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WPS's major offseason moves
by Paul Kennedy, April 8th, 2011 2:50AM

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[THE SIXER] The expression goes that you can't tell the players without a scorecard, and it's certainly the case with Women's Professional Soccer, which begins its third season this weekend. The collapse of two more franchises contributed to widespread player movement in the offseason involving many of the league's biggest stars. Here are six player moves that could have a big impact on the 2011 title race ...

SHANNON BOXX (magicJack). Boxx set what must be a record when she spent time last season on three teams that all folded. She started the year on the Los Angeles Sol, moved to Saint Louis Athletica when the Sol folded and joined FC Gold Pride in mid-season when Athletic collapsed. Now she has moved to South Florida and joined magicJack following the Pride's demise.

RACHEL BUEHLER (Boston).  Buehler's arrival from defunct FC Gold Pride should give the Breakers one of the league's best defenses. She joins fellow U.S. national team players Amy LePeilbet and Stephanie Cox and Englishwoman Alex Scott.

TOBIN HEATH (Sky Blue FC). One of the most skilled midfielders the USA has produced in recent years, Heath missed all but three games with ligament damage to her right ankle. But it was a surprise when Atlanta traded her and Englishwoman Eniola Aluko to Sky Blue FC for draft picks and future considerations. The move suited Sky Blue FC, whose attack struggled in 2010, and Heath, who hails from New Jersey.

MARTA (West New York). You could see Marta in Los Angeles or the Bay Area but Rochester? It's been unusual ride for WPS's marquee player, whose sensational play -- 28 goals, eight assists, two regular-season titles, one league championship -- could not save either the Sol or FC Gold Pride from folding. She'll be reunited with FC Gold Pride teammate Christine Sinclair and rookie Alex Morgan to give the Flash WPS's best attack.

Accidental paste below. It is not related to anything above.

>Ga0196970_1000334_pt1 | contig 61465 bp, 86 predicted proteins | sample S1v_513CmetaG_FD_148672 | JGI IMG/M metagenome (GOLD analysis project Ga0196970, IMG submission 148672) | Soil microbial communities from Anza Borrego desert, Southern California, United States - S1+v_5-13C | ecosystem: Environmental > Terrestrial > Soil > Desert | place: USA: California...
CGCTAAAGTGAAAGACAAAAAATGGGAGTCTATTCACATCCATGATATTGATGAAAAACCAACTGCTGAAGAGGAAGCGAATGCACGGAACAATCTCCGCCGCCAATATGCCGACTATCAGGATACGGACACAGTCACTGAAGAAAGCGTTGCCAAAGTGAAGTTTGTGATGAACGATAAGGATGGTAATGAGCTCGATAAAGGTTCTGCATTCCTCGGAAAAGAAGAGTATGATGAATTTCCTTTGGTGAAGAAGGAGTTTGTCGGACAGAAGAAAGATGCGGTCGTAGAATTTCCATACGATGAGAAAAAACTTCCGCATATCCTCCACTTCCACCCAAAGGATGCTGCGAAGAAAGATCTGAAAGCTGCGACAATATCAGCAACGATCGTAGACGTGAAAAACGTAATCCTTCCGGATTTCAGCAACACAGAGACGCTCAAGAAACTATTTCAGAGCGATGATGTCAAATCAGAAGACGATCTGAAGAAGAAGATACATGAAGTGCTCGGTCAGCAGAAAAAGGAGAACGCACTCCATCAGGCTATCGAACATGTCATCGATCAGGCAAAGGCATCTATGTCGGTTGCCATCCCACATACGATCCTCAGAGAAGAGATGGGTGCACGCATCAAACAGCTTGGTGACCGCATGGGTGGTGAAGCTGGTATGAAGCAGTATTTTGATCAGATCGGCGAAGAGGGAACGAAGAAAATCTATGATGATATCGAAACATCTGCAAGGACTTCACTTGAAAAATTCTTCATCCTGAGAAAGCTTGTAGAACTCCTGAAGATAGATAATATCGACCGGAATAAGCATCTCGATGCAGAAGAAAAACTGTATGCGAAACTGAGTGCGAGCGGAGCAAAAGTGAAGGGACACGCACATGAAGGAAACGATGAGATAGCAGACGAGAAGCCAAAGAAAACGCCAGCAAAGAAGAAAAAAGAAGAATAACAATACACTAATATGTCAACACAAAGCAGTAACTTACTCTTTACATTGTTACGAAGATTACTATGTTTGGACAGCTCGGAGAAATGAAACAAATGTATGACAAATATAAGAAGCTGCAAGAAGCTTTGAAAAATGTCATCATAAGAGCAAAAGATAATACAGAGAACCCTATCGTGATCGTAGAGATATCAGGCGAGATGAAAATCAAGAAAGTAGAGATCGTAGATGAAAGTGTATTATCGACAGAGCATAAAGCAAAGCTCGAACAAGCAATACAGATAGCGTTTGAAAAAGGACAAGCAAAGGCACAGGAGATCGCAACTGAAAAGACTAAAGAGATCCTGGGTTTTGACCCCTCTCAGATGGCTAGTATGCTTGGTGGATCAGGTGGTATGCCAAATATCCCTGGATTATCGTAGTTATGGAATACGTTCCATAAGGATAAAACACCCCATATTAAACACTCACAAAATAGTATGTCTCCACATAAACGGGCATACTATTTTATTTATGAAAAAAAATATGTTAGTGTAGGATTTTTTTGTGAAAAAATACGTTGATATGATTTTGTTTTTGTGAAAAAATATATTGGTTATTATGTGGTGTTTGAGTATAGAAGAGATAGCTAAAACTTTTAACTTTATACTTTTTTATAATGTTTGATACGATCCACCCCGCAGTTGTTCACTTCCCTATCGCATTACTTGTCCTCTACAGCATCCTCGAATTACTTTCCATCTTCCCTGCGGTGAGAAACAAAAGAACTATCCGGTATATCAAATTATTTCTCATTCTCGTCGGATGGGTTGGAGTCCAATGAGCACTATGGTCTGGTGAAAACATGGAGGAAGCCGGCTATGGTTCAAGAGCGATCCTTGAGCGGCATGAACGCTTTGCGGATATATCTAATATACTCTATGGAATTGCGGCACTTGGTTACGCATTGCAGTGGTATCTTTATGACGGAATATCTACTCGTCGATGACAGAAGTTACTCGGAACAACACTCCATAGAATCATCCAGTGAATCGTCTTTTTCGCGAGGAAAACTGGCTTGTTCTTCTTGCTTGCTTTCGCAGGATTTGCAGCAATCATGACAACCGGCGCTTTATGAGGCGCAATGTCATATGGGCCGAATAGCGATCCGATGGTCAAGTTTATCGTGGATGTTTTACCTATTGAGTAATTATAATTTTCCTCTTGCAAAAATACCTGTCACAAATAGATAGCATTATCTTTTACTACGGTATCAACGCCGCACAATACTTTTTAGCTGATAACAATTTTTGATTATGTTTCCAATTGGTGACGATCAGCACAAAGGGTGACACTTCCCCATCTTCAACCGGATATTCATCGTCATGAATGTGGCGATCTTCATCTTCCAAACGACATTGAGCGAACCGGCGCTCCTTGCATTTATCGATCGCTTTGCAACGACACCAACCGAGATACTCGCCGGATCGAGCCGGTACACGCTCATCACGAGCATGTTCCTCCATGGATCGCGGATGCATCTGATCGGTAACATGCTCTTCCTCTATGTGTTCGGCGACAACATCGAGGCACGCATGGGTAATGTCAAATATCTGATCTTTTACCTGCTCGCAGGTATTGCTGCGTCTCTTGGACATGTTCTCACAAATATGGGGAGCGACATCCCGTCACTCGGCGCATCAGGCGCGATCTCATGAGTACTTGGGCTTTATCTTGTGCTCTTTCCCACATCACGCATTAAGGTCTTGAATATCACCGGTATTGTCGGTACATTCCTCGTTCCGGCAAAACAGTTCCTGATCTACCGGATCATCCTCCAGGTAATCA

MEGAN RAPINOE (Philadelphia). The Independence traded Caroline Seger to Western New York, so Rapinoe's arrival from Chicago, which folded after the 2010 season, gives it an attacking option in midfield. Along with goalie Nicole Barnhart and forward Amy Rodriguez, she could start for the USA at the 2011 Women's World Cup and miss a good portion of the season.

HOPE SOLO (magicJack). This is a big year for Solo, a World Cup year, after a 2010 season marred by injury. She began the season in St. Louis but moved to Atlanta after Athletica folded and then needed surgery on a nagging shoulder injury that forced her to sit out six months. She finally returned to action Saturday, coming on in the second half of the USA's 2-1 loss at England.



0 comments
  1. Brandon Washington
    commented on: April 8, 2011 at 9:48 a.m.
    Let's not forget Nikki Washington, recent UNC winger/forward who'll begin her first full, healthy season with Buehler and the Breakers after an untimely ACL injury her senior year.

  1. David Sirias
    commented on: April 8, 2011 at 9:53 a.m.
    This is not a viable long term league as set up. MLS should should purchase WPS, eventually, and just run a ladies division. Whichever MLS academy produces the next Marta will makes it's investment back in jerseys sold alone For the rest, such an enterprise might eventually break even at best. But subsidizing the women's game would have incredible goodwill, in the economic sense. If MLS really wants to make the USA a soccer nation ( men and women eyeballs in the neilsen ratings) that is what he will advise his owners to do. Sooner the better.

  1. lorenzo murillo
    commented on: April 8, 2011 at 10:24 a.m.
    MLS and WPS combining do make sense. WPS could start as pre games to the MLS games...

  1. David Sirias
    commented on: April 8, 2011 at 10:58 a.m.
    Exactly Lorenzo If you were business would you purposefully ( sort of ) shut out half the demographic from your product, merchandise, concessions, etc That is so 20th century! MLS needs to be the white knight here, eventually, and save the women's game, if not to prevent the women's current unstoppable slide toward mediocrity, but to make the MLS more money IN THE LONG TERM. Think big MLS


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